Hollywood’s American Tragedies: Dreiser Eisenstein Sternberg Stevens
Hollywood’s American Tragedies: Dreiser Eisenstein Sternberg Stevens
By Mandy Merck
Oxford/New York, Berg, 2007. ISBN: 978-1-84520-664-2. x + 171pp.
Theodore Dreiser’s ‘great American novel,’ An American Tragedy, has been the subject of much analysis but is largely forgotten amongst the wider public, save as the inspiration behind the much-loved melodrama, A Place in the Sun (George Stevens,1951). Professor Merck’s ambition for this volume is expressed here as a desire to construct a textual history of the work in all its forms, but she does much more than this, weaving an intertextual examination of a cinematic novel whose very existence is owed to Hollywood, as we discover.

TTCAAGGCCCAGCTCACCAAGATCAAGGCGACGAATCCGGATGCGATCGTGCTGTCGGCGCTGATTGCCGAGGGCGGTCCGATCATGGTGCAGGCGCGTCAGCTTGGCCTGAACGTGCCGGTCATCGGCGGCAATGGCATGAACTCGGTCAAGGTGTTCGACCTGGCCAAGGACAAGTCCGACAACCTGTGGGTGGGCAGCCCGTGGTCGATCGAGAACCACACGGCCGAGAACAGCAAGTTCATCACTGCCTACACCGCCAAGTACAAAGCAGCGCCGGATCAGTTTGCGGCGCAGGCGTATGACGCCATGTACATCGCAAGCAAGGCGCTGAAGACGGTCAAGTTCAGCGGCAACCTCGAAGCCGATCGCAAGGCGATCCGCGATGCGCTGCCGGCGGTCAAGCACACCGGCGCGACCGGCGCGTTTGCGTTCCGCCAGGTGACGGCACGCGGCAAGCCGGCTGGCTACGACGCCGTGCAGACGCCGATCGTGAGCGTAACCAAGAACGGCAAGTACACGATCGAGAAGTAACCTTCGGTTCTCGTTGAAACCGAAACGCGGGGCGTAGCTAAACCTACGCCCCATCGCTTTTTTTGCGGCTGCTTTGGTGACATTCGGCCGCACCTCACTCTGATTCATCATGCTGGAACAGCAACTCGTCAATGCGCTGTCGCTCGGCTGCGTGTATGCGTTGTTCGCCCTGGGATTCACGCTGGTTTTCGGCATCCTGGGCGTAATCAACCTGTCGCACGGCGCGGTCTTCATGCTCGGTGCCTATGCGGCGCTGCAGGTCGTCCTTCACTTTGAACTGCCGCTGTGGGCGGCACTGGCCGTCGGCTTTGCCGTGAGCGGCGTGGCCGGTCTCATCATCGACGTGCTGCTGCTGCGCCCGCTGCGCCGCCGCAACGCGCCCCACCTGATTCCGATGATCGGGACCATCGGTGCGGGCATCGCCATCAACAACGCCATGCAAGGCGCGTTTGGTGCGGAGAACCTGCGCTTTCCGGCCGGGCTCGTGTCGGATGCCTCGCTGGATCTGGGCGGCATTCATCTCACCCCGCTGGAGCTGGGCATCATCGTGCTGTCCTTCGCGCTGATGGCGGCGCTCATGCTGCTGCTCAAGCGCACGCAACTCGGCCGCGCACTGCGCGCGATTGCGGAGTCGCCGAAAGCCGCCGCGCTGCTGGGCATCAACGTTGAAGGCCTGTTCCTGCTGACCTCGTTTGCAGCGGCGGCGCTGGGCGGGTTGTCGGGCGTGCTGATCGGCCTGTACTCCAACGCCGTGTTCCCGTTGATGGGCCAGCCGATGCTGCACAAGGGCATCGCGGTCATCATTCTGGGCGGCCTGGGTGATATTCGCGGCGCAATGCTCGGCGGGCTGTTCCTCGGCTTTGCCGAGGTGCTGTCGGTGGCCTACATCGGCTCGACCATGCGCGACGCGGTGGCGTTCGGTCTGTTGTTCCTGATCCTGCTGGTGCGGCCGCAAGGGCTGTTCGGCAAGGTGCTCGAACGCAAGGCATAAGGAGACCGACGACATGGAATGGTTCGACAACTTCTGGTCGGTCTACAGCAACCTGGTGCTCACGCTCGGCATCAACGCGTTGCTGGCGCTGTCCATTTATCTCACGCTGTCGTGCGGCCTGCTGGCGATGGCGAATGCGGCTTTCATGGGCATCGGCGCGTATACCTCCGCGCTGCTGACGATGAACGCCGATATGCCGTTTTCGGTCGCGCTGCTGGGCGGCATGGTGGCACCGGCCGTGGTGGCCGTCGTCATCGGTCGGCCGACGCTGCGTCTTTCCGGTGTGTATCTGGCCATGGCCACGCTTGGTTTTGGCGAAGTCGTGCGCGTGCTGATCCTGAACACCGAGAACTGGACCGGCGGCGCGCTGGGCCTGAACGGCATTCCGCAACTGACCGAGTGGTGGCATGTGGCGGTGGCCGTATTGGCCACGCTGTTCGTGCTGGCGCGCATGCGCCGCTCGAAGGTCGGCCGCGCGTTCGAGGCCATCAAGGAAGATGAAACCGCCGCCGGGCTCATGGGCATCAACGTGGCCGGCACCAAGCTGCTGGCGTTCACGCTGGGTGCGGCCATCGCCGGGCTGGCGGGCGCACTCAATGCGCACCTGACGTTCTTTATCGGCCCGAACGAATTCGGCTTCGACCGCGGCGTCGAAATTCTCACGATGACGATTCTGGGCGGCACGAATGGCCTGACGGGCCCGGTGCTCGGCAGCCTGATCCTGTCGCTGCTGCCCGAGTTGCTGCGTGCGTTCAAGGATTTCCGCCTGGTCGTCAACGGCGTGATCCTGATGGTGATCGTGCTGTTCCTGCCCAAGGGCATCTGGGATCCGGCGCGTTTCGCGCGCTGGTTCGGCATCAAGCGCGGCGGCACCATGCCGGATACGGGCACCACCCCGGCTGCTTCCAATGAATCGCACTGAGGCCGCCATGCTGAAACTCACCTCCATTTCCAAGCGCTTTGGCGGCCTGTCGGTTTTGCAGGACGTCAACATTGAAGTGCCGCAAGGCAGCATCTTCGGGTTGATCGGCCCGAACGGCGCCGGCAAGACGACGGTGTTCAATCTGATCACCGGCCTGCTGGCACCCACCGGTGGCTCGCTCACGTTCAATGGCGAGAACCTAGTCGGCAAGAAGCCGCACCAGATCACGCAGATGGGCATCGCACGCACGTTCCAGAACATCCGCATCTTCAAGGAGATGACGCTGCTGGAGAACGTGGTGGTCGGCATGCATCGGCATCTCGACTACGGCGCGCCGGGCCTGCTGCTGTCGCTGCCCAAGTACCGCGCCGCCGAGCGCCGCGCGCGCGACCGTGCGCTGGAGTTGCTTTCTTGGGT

Dreiser was a great naturalistic writer (in the tradition of Frank Norris) whose novels tended towards determinism, economic critique and sexual realism. His own personal life being something of a moral morass, it was his serial infidelities, sexual profligacy and the acting ambitions of his latest (and much younger) mistress that brought him to Hollywood in the early days of the industry and led him to writing his best-known work. His many attempts at screenplay sales proved futile while jealousy of his companion ate away at him and caused him to write at least one salacious article detailing the virtual prostitution of the young women in the film industry who were obliged to service their paymasters. (Ironically but hardly surprisingly, his criticism of the movers and shakers would estrange him somewhat from the business.) Withdrawing from that charged scene to begin writing An American Tragedy the novel would derive not just from Dreiser’s recollections of his own ambitions as a young man, but also from a number of well-publicised crimes of passion, notably the 1906 Chester Gillette case, which the plot of his book closely resembles. However he was also heavily influenced by a number of films of the time, including Way Down East (Griffith,1920) as Merck describes. Finally published in 1925, the novel was a huge critical and commercial success – much to Dreiser’s surprise. It immediately attracted Hollywood’s attention, where, the author declared, von Stroheim would be his director of choice. Adapted first as a play, it was purchased by Jesse Lasky who informed Dreiser that Griffith would be the more likely candidate to direct. Merck traces the complex business dealings arising from publication and film options and Dreiser’s involvement throughout.